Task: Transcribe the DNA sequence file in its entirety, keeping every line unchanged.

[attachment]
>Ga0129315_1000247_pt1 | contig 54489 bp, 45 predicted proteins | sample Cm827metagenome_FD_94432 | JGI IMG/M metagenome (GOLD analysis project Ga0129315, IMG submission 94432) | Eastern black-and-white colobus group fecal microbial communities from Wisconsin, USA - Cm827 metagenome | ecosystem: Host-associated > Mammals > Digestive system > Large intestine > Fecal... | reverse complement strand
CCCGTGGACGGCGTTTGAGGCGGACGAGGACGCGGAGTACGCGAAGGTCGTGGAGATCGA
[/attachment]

>Ga0129315_1000247_pt1 | contig 54489 bp, 45 predicted proteins | sample Cm827metagenome_FD_94432 | JGI IMG/M metagenome (GOLD analysis project Ga0129315, IMG submission 94432) | Eastern black-and-white colobus group fecal microbial communities from Wisconsin, USA - Cm827 metagenome | ecosystem: Host-associated > Mammals > Digestive system > Large intestine > Fecal... | reverse complement strand
CCCGTGGACGGCGTTTGAGGCGGACGAGGACGCGGAGTACGCGAAGGTCGTGGAGATCGA